Spearheading a small group ministry has its complexities and because of this it’s easy to experience the fine art of, “leadership gaffes.” Like anyone leading any ministry, company, or movement, we will make mistakes. And, like every other leadership role, there are a few mistakes, if made, that can throw the brakes on the momentum the ministry is experiencing and will sometimes bring the ministry to a near halt.
- Lack of long-range planning – Long range planning is the key to having enough leaders in place, enough financing in order, and the staff necessary to keep up with growth. Short-range thinkers may accomplish what needs to be done in the upcoming six months but, if a groups point person isn’t thinking ahead two years, they’ll be ill prepared when the ministry grows exponentially.
- Missing the moment – In every small group pastor’s life there are moments that could be turning points for the ministry they lead. The senior pastor asks, “Is there anything I can do to aid you in your ministry? I’ll do whatever you need for me to do.” The wealthy church member takes you aside and says, “I love what’s happening in our small group ministry. If you ever need anything just let me know.” A church consultant or leading voice in the groups movement says to you in the lobby at a conference you’re attending, “I’d be happy to help you any way I possibly can… no cost to you.” I think you get the picture. There are some moments in a group pastors life that could be turning points for the ministry. Don’t miss the moment!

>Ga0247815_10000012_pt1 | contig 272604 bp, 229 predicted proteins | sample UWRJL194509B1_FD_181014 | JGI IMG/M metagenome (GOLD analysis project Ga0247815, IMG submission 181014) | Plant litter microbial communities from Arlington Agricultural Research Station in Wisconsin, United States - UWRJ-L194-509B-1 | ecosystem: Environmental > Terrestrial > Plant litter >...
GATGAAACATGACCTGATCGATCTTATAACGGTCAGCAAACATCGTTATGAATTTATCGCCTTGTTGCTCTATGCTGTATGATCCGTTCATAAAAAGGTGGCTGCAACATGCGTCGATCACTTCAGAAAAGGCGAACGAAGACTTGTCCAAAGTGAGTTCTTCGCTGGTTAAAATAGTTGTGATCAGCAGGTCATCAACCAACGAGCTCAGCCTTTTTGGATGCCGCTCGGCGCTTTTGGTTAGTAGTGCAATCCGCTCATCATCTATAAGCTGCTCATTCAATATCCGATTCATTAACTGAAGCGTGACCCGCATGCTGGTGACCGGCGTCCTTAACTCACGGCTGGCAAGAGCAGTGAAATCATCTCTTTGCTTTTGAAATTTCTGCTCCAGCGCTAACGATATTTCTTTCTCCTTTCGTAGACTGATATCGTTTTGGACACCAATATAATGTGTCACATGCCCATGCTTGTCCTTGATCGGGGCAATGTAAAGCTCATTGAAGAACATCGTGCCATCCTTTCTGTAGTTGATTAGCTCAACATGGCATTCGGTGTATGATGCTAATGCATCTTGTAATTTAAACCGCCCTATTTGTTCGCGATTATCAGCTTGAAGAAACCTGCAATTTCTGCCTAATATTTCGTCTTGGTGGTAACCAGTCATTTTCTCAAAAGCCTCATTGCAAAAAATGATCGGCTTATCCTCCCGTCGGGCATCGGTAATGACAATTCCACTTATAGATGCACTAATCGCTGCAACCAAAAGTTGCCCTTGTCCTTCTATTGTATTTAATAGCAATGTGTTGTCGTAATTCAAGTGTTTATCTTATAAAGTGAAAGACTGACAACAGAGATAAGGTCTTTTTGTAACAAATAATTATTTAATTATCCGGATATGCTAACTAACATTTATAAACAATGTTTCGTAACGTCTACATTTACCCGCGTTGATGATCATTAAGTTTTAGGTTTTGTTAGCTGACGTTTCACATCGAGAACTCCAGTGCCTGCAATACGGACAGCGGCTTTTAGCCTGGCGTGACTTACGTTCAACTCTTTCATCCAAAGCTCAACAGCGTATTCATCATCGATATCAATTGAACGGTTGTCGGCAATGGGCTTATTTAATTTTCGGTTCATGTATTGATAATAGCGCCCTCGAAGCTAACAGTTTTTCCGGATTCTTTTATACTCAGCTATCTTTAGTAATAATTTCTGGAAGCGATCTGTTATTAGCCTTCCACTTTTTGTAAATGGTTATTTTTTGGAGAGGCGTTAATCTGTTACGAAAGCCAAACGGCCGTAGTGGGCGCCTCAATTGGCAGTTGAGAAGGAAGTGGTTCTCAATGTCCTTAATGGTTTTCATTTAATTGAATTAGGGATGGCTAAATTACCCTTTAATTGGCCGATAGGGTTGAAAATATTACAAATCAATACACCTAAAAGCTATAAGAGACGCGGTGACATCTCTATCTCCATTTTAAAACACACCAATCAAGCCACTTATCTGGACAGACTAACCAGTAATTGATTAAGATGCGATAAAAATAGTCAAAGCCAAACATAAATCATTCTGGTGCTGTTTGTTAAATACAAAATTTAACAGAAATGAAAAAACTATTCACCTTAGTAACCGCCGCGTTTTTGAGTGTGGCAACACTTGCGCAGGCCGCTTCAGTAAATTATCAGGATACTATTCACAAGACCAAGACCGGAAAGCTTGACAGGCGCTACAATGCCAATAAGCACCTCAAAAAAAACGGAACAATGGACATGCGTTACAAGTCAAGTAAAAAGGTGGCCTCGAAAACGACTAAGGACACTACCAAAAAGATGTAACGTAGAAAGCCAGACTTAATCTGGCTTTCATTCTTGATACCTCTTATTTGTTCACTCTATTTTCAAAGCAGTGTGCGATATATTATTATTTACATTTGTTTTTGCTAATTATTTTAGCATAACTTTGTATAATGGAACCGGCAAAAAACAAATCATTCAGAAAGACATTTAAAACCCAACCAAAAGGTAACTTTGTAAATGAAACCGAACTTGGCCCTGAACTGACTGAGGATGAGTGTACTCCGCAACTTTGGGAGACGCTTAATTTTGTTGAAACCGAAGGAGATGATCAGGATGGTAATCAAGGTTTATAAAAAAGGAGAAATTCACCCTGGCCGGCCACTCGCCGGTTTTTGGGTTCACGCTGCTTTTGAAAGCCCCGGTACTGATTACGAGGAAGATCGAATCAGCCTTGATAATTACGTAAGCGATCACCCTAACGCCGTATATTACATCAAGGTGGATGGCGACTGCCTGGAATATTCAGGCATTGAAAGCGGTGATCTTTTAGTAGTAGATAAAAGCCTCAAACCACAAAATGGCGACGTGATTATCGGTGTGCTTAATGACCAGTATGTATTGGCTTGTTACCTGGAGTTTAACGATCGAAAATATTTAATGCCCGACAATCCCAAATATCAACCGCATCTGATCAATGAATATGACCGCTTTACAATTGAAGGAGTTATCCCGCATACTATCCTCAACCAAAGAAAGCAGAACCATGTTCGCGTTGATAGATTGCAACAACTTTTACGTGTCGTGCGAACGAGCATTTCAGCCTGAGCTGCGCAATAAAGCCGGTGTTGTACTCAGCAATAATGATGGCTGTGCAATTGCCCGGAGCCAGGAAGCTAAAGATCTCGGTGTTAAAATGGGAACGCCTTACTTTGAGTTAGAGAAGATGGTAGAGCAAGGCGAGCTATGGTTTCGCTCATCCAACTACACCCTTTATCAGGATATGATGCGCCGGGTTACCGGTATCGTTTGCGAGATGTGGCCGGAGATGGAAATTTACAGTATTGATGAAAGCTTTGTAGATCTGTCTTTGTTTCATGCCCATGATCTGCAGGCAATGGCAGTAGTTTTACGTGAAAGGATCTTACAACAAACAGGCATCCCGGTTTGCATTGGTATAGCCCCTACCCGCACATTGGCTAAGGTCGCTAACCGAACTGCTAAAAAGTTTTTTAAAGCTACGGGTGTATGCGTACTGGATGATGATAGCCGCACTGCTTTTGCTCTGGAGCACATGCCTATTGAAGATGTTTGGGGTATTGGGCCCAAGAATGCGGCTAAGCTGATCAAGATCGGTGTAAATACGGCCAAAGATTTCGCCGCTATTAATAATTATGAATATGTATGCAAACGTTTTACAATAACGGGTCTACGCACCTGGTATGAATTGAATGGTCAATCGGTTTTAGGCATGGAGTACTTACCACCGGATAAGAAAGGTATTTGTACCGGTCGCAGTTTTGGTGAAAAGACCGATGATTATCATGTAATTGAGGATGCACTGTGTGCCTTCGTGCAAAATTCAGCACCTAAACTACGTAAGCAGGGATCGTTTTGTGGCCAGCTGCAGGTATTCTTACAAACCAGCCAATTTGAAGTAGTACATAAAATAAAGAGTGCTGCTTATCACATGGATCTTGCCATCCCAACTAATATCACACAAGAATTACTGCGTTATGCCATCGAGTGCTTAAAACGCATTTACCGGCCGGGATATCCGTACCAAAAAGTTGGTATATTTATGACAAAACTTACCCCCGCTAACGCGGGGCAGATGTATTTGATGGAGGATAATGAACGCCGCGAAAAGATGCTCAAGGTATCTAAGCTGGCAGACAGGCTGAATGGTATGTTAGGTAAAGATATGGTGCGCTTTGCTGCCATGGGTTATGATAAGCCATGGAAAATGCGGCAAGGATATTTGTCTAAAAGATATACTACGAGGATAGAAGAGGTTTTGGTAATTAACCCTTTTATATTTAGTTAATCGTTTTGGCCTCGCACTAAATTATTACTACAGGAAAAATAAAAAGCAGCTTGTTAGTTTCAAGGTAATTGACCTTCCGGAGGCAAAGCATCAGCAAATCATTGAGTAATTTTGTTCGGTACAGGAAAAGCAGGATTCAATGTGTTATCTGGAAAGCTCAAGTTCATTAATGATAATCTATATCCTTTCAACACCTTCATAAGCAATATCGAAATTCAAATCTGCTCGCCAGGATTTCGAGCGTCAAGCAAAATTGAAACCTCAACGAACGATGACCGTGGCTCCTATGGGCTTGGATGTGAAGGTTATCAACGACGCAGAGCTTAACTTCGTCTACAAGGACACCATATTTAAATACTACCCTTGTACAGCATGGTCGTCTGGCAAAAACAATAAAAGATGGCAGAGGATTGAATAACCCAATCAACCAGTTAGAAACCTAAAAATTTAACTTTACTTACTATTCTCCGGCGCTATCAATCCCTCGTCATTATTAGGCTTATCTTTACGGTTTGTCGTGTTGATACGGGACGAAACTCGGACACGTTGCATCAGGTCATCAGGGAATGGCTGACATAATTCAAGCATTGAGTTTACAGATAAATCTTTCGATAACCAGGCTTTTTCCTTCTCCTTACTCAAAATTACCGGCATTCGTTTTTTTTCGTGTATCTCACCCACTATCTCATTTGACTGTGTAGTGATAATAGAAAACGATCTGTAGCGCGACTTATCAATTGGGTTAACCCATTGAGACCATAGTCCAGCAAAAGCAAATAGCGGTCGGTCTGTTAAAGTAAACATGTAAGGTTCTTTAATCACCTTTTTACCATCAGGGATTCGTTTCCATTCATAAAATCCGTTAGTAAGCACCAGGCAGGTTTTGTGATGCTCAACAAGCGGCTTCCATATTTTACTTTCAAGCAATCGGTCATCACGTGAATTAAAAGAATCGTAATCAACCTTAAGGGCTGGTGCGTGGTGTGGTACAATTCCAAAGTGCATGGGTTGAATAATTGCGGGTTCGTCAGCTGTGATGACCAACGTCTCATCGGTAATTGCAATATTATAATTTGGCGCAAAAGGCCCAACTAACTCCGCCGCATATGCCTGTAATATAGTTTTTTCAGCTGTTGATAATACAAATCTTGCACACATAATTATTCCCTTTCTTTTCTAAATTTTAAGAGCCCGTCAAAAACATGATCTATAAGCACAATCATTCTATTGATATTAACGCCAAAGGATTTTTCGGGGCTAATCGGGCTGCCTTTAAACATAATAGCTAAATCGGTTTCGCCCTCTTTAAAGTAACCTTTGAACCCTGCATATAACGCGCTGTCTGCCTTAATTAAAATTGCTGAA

- Under staffing – Small group ministry is a relational ministry so it demands that there a people to lead leaders and people to care for and nurture leaders. In order for a group ministry to continue to grow, it’s essential that the church continue to add staff throughout the ministry’s growth stages. Think ahead and be ready to ask for more staff members before the need for them arises. And, if you can’t hire full-time staff, part-time staff members, if led well, can be difference makers.
- Over promising – In most situations the small group point person is asked annually to turn in a budget to the finance team for consideration. Some overzealous group pastors dream dreams without considering what the reality really is. They promise 200 new groups in the upcoming year and ask for the finances required to train the leaders of those new groups, pay childcare costs, etc… When they only attain half of that goal the finance team is disappointed… and skeptical. When the groups pastor goes back to that same finance team the following year, the year they really will start 200 new groups, they are more than likely to get half of what they’re asking. When making promises, make promises you know you can keep.